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How to Build a Garage Pull-Up Bar

author image Jack Kaltmann
Jack Kaltmann is a Las Vegas-based writer with more than 25 years of professional experience in corporate communications. He is a published author of several books and feature articles for national publications such as "American Artist" and "Inside Kung-Fu." Kaltmann holds a Bachelor of Arts in English from Miami University and is a retired nationally certified personal trainer.
How to Build a Garage Pull-Up Bar
Use an electric drill to install your pull-up bar.

A pull-up is a one of the best exercises for the back, shoulders and arms and is often the most challenging movement to execute. Improving pull-up performance requires more time on the pull-up bar. Armed with a few tools and some space in your garage, you can have your own dedicated pull-up training center.

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Step 1

Check joist spacing. To make the pull-up bar stable, you need to bold the mounting board should across multiple ceiling joists. Most joists are spaced 16 inches apart, but climb into the space above your garage and measure the joists to be sure. Note the direction the joists are running and then decide a location for your mounting board that runs perpendicular to joists so your board is bolted across at least three separate joists.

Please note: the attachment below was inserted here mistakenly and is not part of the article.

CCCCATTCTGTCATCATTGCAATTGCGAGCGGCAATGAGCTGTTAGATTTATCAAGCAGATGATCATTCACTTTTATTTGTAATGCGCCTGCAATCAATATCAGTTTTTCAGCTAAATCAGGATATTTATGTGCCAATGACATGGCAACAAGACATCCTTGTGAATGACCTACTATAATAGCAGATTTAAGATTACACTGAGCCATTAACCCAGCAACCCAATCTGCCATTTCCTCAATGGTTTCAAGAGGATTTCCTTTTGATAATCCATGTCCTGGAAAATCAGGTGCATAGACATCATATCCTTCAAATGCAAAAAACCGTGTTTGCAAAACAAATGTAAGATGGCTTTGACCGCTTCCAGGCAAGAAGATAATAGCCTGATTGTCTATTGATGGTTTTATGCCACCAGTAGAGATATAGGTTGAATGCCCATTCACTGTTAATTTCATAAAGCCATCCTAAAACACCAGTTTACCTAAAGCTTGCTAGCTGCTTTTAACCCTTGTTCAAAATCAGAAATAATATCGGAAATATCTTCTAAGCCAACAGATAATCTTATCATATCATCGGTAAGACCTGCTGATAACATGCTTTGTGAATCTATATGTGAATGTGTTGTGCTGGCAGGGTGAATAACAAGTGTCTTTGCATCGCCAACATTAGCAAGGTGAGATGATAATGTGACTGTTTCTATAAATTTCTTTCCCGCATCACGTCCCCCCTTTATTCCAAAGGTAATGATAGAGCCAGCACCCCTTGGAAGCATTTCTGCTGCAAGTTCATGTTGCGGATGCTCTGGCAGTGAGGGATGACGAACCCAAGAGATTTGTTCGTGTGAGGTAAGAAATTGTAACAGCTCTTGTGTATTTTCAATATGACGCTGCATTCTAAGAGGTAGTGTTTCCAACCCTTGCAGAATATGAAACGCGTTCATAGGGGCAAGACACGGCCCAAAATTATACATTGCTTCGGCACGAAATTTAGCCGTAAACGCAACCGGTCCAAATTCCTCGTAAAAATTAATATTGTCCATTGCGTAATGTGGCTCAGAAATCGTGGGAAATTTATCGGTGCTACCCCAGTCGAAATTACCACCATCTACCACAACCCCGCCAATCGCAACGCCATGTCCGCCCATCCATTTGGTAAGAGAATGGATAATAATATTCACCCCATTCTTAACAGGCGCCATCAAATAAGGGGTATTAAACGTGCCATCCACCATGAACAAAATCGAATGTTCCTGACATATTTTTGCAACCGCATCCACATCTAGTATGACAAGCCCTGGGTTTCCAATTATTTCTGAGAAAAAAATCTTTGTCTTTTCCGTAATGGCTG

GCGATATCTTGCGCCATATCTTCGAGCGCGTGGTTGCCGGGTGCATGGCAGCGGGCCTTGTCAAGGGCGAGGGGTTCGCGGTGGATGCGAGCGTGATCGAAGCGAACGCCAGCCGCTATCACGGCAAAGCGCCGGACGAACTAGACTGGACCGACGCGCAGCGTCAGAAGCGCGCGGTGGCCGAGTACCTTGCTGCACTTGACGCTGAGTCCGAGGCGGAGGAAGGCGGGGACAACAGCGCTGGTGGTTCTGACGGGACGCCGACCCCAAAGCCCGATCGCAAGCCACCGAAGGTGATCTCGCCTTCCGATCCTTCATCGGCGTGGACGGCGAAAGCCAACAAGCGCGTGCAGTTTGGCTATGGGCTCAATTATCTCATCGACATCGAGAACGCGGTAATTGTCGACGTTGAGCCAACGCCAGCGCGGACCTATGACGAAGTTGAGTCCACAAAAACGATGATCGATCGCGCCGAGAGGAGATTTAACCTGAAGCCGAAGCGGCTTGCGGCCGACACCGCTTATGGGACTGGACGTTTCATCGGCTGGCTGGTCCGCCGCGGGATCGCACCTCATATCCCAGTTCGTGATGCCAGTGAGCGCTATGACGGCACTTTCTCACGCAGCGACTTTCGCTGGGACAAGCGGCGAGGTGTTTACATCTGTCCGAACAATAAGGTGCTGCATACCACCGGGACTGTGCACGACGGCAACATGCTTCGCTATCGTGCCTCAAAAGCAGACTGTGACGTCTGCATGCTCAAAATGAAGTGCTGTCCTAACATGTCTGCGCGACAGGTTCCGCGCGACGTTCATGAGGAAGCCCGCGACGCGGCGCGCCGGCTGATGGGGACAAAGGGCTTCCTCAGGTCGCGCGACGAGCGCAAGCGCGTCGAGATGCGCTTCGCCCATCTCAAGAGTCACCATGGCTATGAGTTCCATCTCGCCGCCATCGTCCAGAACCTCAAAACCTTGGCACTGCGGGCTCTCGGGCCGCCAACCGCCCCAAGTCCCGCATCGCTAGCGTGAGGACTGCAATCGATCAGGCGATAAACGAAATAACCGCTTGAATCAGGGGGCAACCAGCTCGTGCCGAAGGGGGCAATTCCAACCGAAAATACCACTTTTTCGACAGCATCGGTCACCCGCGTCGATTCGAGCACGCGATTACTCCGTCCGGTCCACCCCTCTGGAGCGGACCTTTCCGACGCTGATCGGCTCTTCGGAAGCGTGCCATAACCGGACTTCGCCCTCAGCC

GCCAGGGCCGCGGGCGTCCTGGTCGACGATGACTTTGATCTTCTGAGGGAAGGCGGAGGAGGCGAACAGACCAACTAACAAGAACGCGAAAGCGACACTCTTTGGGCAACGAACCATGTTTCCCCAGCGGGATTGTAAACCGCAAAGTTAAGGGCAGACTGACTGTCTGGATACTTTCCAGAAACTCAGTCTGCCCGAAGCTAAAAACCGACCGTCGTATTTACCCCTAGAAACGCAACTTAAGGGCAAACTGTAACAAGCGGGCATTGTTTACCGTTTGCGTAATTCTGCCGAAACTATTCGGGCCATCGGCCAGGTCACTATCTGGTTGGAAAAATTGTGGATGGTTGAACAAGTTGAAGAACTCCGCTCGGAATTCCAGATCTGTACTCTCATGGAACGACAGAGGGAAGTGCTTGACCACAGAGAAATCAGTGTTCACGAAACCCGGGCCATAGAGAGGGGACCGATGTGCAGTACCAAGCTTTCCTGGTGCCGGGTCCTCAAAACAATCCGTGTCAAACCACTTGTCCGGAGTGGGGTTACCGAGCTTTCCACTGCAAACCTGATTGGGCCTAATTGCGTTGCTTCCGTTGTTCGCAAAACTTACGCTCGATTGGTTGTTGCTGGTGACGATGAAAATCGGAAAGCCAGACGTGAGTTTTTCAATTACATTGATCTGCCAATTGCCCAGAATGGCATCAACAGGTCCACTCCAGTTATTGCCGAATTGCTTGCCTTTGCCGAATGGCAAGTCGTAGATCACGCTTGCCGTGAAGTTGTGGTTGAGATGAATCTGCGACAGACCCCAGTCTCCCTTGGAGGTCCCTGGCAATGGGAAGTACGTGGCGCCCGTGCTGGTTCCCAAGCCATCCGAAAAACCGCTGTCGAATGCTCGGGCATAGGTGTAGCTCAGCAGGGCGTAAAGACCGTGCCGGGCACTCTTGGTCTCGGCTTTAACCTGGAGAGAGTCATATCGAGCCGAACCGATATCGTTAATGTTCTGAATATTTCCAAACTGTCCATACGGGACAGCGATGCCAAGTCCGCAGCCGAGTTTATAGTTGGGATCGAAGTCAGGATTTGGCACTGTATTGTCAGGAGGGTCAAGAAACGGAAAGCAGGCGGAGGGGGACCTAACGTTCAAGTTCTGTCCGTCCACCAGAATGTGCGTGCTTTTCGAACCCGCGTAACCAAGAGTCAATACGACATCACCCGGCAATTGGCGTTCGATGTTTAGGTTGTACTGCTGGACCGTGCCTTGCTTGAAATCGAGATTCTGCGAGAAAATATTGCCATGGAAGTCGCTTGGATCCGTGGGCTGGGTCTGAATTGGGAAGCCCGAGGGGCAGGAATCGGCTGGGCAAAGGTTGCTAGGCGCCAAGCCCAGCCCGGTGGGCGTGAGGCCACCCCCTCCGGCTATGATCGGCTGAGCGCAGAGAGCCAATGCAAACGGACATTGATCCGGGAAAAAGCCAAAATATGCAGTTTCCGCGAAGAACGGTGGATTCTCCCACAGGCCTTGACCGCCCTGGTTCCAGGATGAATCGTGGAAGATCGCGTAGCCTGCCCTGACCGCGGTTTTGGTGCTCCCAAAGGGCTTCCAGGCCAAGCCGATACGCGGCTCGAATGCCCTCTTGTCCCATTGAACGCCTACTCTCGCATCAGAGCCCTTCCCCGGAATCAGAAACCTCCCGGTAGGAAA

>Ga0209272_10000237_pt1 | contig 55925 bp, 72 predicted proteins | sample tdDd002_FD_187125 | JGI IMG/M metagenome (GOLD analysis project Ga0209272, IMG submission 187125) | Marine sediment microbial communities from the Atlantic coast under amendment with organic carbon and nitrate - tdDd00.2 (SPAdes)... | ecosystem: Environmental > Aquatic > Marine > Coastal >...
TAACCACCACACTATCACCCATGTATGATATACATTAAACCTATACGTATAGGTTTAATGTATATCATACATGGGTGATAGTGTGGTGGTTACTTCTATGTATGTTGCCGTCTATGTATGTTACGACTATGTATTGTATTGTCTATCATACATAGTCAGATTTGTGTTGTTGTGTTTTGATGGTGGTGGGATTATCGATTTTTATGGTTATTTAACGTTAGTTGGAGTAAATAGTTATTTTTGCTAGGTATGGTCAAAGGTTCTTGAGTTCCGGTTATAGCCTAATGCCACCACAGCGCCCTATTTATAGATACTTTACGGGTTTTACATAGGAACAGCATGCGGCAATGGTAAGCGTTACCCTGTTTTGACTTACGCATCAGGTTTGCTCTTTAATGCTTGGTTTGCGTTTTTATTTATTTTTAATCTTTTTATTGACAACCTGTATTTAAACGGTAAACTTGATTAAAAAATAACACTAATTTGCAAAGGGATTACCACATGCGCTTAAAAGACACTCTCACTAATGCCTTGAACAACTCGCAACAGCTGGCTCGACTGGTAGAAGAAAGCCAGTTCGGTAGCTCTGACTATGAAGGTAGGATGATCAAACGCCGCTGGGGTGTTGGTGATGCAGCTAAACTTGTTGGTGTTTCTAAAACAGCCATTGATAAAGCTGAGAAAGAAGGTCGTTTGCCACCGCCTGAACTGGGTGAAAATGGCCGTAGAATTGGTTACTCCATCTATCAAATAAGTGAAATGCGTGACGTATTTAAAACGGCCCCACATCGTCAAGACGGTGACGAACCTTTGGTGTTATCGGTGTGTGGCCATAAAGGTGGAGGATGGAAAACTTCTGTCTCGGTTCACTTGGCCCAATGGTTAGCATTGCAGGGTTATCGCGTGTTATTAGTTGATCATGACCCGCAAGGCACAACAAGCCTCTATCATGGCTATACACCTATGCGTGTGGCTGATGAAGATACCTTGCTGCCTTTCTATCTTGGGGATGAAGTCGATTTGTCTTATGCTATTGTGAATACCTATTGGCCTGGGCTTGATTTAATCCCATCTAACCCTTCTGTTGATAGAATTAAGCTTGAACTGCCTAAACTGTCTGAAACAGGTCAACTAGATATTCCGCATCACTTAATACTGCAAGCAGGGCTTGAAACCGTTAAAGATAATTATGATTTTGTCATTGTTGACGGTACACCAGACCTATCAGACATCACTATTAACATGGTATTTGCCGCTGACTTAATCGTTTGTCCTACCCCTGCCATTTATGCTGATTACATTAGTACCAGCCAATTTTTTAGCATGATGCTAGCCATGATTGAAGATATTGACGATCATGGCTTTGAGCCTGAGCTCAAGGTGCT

Step 2

Locate each joist in the garage using a stud finder, or by drilling small test holes in the drywall ceiling. Attach the 2-inch by 6-inch board to the ceiling using the 1/4-inch by 2-1/2-inch lag bolts and washers. Drill 5/16-inch pilot holes for each of the lag bolts to make it easier to get them screwed in the board and joist. Use at least two bolts for each joist. Once mounted, test the board to make sure it is not loose and does not wiggle.

Step 3

Assemble the bar by threading one elbow connector on each end of the 3-foot section of 1 1/2-inch conduit. Attach a 2-foot section of 1 1/2-inch conduit to the other opening of the elbow. You should now have the pipe assembled in the shape of a large U. Thread a flange on each end of the 2-foot section of pipe. Place the entire bar assembly on a level surface, flange-side down, so you can make sure the bar is not twisted.

Step 4

Hold the bar to the mounting platform and drill pilot holes using the flange holes as your guide. Bolt the pull-up bar flanges to the mounting platform using the 5/16-inch by 3-inch lag bolts and washers.

Step 5

Pull down on the bar to test that it is mounted properly and then hang your weight from the bar. Next, swing back and forth to test the lateral stability of the bar to the mounting board and the mounting board to the garage ceiling. If there is any movement, re-tighten the lag bolts.

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